Final observations

In retrospect, each individual step was quick and easy to complete, although there are a number of small tasks to complete. This can make the overall process quite time consuming, especially if you have printed multiple designs and/or a complex design.

It should be noted, however, that there is no calibration process to follow. Sinterit pre-calibrates each printer and ensures that each product works before shipping. No adjustments (print bed, laser, etc.) are required.

3D printing results

The model is adapted from the STL file Iris Box from LoboCNC on Thingiverse. We chose it because the object is functional (with moving parts), has some level of detail and thin walls. The box was printed in PA12 with a layer thickness of 0.1 mm.

The result is stunning, with a very clean surface and barely visible layers. Compared to filament based printing, this is really a whole new level of quality.

However, there are a few layers where you can see some “over-sintering”, i.e. where the laser was too powerful. We also had a bit of trouble getting the part to unlock and rotate, but this did not affect the quality of the print.

Below are some images of the piece.

Note: We sent the file to Sinterit prior to our visit, and their designers modified it slightly to fit the SLS technology. The Sinterit team had already tested the printing of the part before our visit.

Value for money: is the Lisa Pro worth it and for which applications?

It’s hard to be objective, but we are really excited about the Sinterit Lisa Pro.

  • It is very easy to use. Both the PC software and the Lisa Pro’s touchscreen interface guide the user through the process, and there are no complicated steps (even if the process is long). No special knowledge is required either, but training is offered free of charge by Sinterit and its distributors.
  • Depending on your output, the printer and materials can quickly pay for themselves. Our part cost just under €12 to produce, while it would cost an average of about €30 to order online. Being able to reuse the powder also reduces costs.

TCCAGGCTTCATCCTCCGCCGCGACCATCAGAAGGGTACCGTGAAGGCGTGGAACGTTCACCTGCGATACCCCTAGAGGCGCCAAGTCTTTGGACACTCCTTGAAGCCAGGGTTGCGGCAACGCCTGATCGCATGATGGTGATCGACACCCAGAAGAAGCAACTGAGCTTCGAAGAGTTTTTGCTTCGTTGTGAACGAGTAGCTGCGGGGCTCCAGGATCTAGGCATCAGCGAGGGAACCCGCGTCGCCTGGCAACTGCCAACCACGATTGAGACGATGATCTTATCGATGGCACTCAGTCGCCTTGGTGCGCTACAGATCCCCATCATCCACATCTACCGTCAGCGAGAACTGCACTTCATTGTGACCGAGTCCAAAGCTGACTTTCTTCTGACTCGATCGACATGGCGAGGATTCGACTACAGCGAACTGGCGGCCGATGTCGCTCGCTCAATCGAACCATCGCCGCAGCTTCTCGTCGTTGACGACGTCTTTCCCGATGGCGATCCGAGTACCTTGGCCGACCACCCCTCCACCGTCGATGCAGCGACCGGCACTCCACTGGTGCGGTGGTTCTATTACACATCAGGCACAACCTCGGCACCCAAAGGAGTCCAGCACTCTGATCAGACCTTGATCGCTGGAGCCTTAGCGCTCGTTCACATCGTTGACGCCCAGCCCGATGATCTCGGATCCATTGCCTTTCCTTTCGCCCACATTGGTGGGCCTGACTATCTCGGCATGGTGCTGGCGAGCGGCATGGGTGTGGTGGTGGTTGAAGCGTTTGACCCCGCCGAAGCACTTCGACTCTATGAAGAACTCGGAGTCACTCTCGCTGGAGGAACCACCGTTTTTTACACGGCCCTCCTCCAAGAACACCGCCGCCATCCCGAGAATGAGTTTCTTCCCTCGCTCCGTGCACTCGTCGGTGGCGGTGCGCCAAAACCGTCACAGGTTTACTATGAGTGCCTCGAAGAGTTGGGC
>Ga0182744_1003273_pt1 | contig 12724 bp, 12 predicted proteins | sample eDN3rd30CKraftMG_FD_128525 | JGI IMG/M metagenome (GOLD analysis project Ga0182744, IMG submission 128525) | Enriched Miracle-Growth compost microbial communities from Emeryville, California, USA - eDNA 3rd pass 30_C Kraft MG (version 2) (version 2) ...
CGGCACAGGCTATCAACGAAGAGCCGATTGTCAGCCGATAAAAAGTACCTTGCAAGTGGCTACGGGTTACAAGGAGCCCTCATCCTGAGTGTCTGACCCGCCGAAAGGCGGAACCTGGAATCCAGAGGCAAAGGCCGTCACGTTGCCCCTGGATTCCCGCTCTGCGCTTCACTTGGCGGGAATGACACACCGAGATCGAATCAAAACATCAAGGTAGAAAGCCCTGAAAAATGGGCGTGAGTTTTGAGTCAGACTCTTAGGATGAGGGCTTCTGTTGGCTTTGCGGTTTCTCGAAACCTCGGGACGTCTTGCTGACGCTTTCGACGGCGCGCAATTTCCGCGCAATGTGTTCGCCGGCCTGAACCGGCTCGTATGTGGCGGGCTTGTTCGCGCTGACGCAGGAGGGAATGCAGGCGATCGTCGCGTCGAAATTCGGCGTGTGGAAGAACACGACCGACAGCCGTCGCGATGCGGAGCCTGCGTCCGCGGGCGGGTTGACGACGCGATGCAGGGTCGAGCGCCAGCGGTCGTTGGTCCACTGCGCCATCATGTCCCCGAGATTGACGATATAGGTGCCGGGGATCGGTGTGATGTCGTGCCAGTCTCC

The Lisa Pro and its SLS technology offer precise, high-quality parts. We saw this with the part we printed, but also with demonstration parts seen at Sinterit’s facility. In addition, the gray of Sinterit’s PA12 material is attractive and clean, aesthetically speaking.
  • The Sinterit Lisa Pro (as well as the standard Lisa) is the only truly available desktop/benchtop SLS 3D printer. For now, at least.

Note: Formlabs announced the Fuse 1 printer in mid-2017, but its launch has been consistently delayed. Swiss manufacturer Sintratec is the only potential competitor to Sinterit, with the Kit and S2. See all the desktop SLS 3D printers here.

The Lisa Pro can be used in many contexts and by almost anyone, from professionals wanting to make high-quality prototypes to companies (from SMEs to large corporations) producing small runs.

It can also be useful in factories and workshops where there is often a need to replace tooling or renew parts.

However, the Lisa Pro and its technology have some drawbacks.

We feel it is important to have a separate work area to prevent powder from sneaking in where it shouldn’t, and because the printer heats up the space around it.
The printer is relatively slow; it takes many hours to get even the smallest prints.
Currently, the range of materials available from Sinterit is limited to Nylon, TPE and TPU. The Lisa Pro is open to third-party materials, but you have to know about them. This opening is mainly intended for research laboratories and universities.
Of course, you have to take a step back and put these elements in perspective. At this price and with such dimensions, the Lisa Pro is a very powerful machine.

Moreover, its limitations regarding materials (at least those officially compatible and available through Sinterit) are more related to the SLS technology than to the printer itself. Sinterit regularly works on new materials. So, this is not necessarily a disadvantage specific to the Lisa Pro, but it is worth knowing.

Note: This printer is not intended for the general public.